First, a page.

She only approved an image that was LITERALLY a clean, photographic representation of an object. There could be no artistic bent to the image. It had to be 100% real or represented.

DING DING DING DING DING.

I thought about all her other poster art/marketing imagery used and approved since I’ve been here. It’s always simple, very bare in terms of color (very white and blue or white and grey), always “clean,” and very specific and real.

She has no way to look at something and interpret.

That’s it.

I’m simplifying the conversation I had with Marketing (and several people in Marketing at that point), but she can’t look at something representation and SEE what it could be. It has to be THE THING. It has to be THE REAL THING. There can be no uncertainty or room for air or ambiguity.

I draw very well. I take pride in that. I will say that I can’t draw, that sometimes my work sucks, that sometimes it’s not good enough, but in the end I know that my drawings are effective because they communicate information and also mood. I KNOW THAT. You can’t argue with me on that. I can sketch effectively. I’ve been trained to do so… and even if I can’t, I’ve been taught to be able to talk about what might not be clear. I KNOW THAT.

So, when this director wouldn’t look at my sketches, when she refused to have an opinion until the 11th hour, when she was hurtful in her critiques of what the clothes were, when she refused to talk to this new designer that we’re working with, when she only responded to photographs of specific imagery, when this director throws a tantrum about needing the real costume pieces and only the real costume pieces in rehearsal (who gets that? who demands that?), it wasn’t about being malicious or mean or bitchy or playing with power.

It’s because she’s one of those rare beings that exist- but usually not in theater.

She’s one of those people who can’t see visually. She can’t imagine. She can’t think ahead. She can’t see the big picture.

DING.

My revelation at 9:30am this morning repeatedly blew my mind.

  1. How is she in a position of artistic leadership in this theater?
  2. How is she someone who works in this theater?
  3. How is she someone who works in theater?
  4. If she can’t work visually, if she can’t work with visual people, how is she working?
  5. If she can’t work visually, if she can’t work with visual people, how did she get this job?
  6. If she can’t work visually, if she can’t work with visual people, how is she in theater?
  7. If she can’t work visually, if she can’t work with visual people, why is she LEADING?
  8. Why does she have a position of authority that controls major artistic decisions within a company that wants to be nationally recognized and contribute to the theater world?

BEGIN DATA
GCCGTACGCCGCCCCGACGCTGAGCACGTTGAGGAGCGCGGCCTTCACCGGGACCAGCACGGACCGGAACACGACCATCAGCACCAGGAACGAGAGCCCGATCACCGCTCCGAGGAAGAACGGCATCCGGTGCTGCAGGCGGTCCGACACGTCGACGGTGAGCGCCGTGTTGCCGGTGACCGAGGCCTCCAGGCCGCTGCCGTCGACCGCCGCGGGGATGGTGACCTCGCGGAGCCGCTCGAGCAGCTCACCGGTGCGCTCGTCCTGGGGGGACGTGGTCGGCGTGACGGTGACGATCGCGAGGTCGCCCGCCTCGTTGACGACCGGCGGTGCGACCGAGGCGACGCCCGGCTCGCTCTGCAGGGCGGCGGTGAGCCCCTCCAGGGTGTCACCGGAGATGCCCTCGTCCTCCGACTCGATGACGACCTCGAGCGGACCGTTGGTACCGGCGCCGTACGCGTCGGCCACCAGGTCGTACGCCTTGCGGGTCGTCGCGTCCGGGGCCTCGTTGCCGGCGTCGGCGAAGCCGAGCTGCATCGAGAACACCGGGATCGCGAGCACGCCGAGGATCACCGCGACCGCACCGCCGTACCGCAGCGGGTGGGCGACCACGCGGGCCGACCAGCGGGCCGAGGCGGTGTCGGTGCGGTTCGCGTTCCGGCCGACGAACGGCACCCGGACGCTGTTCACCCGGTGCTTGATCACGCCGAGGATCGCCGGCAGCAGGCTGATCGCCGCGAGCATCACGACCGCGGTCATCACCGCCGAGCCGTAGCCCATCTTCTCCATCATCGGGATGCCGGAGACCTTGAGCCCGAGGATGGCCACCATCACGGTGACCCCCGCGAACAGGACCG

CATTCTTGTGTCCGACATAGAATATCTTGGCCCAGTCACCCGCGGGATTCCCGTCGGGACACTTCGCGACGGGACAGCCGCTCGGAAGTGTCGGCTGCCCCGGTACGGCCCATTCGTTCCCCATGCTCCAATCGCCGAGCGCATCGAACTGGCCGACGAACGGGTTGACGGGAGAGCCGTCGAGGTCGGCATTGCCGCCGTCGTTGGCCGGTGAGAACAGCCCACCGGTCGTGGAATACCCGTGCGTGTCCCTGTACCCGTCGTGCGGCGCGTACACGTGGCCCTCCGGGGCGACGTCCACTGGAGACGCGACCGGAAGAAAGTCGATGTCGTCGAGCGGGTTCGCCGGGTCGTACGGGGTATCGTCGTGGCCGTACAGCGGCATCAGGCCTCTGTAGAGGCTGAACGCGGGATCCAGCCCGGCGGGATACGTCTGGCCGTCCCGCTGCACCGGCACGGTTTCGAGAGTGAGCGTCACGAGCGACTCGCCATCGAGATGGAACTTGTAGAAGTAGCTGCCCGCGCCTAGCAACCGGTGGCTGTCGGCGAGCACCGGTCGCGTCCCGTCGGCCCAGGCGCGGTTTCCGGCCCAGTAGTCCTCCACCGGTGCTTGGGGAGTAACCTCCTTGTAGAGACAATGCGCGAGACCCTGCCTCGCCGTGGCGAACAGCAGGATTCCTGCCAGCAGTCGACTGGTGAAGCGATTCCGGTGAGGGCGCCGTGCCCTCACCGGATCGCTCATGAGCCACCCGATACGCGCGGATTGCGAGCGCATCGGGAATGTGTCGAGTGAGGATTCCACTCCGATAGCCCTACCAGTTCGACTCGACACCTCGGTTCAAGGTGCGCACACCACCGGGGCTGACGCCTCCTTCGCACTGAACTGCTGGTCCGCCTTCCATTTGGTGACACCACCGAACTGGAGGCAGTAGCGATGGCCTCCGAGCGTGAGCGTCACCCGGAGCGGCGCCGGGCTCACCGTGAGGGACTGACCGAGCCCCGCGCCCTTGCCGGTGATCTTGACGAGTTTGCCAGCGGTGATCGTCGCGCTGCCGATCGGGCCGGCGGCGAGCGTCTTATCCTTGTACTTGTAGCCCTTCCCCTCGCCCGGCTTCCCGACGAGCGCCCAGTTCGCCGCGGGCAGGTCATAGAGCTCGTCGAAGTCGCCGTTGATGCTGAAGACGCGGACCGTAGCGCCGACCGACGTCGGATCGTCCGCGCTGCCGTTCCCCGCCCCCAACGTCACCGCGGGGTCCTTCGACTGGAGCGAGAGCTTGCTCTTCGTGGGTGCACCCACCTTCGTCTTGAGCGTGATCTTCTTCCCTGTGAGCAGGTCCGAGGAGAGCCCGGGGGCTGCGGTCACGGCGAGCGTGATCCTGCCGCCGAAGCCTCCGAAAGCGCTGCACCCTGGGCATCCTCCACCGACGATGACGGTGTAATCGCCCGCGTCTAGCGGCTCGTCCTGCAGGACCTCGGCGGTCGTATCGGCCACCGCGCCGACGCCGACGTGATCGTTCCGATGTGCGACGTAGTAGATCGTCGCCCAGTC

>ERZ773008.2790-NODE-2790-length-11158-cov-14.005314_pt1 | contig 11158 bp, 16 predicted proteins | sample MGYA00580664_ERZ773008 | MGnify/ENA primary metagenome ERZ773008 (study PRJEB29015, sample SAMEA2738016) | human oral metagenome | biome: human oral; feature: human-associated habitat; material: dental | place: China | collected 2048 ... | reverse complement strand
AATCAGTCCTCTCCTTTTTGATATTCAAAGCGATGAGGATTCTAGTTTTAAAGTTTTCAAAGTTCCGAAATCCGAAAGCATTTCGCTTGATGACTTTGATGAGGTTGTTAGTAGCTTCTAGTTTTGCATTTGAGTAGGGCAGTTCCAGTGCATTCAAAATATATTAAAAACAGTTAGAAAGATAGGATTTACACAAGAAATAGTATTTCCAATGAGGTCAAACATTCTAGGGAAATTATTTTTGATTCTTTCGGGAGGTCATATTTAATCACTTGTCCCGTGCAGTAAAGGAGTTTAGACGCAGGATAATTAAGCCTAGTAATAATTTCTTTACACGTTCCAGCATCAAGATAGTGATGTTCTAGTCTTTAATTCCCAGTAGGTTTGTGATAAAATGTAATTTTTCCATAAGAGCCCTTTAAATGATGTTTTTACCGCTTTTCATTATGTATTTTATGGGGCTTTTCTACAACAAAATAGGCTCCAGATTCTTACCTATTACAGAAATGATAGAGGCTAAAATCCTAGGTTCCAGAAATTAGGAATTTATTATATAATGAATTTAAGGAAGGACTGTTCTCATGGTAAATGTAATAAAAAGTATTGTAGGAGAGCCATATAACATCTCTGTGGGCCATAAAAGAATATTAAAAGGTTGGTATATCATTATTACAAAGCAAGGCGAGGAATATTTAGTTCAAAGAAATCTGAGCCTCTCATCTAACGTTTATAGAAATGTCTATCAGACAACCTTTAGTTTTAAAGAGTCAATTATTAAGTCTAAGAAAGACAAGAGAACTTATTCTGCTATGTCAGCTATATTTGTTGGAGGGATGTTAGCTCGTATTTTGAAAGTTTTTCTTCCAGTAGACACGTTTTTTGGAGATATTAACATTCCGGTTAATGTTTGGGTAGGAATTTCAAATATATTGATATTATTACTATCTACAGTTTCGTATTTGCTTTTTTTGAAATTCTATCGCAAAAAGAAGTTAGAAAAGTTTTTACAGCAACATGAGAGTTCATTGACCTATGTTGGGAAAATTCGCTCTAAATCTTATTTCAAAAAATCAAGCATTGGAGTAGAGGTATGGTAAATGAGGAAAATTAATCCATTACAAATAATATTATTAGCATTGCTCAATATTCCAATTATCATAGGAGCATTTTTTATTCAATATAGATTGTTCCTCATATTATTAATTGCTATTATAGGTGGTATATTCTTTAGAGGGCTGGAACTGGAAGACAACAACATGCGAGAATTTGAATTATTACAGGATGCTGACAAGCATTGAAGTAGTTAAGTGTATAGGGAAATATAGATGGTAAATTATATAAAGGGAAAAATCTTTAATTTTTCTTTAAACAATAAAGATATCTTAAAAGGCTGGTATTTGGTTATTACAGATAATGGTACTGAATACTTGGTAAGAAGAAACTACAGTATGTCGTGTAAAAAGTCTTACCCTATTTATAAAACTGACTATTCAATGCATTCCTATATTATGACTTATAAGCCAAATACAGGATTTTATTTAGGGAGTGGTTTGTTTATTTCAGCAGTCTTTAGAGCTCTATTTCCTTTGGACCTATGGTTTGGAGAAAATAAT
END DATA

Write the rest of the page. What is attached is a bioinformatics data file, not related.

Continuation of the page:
9. HOW DID I LET HER INABILITY TO DO THE WORK CONVINCE ME THAT I WAS SOMEHOW UNABLE TO DO THE WORK? I always do loads of research. I do tons of sketches. I spend a lot of time thinking. I think of visual implications of place and movement and objective and palette and silhouette and usage when I commit to a design. I’m pretty easy to talk with. I like collaborating. I like the process. I like to work hard. I work hard. I like working hard with other people. Because this one director found fault with my process and product… that has worked everywhere else…
  10. Why does that destroy my confidence?
  11. Why would I give her the power to end my design career?
  12. Why would I want to stay here and work again?

And so on.

I’ll wind this up, because it’s now 8:30pm and this is getting long (too late), but how can a leader of an artistic institution be so unartistic?

This person’s INability to work with others DOES NOT REFLECT ON ME. It’s her onus to carry. It’s her inability to think that is the issue. I want to work. I want to think. I want to talk. I want to be on a team. I want to collaborate.

If you don’t want to keep questioning or growing or examining or understanding, WHY ARE YOU IN THEATER? This is an art form that demands teamwork and discussion and awareness and curiosity and passion and insecurity and confidence and humility and pride and humanity.

If I can’t understand you, or understand a way to understand you, or find a way to empathize with experience outside my own worldview, or figure out a way to expand my worldview, WHY WOULD I WORK IN THEATER?

If this is the person steering the ship… um… uh…

WHAT THE… ?

More later, but it’s late.

I hope I sleep better tonight, everyone.

Get some rest.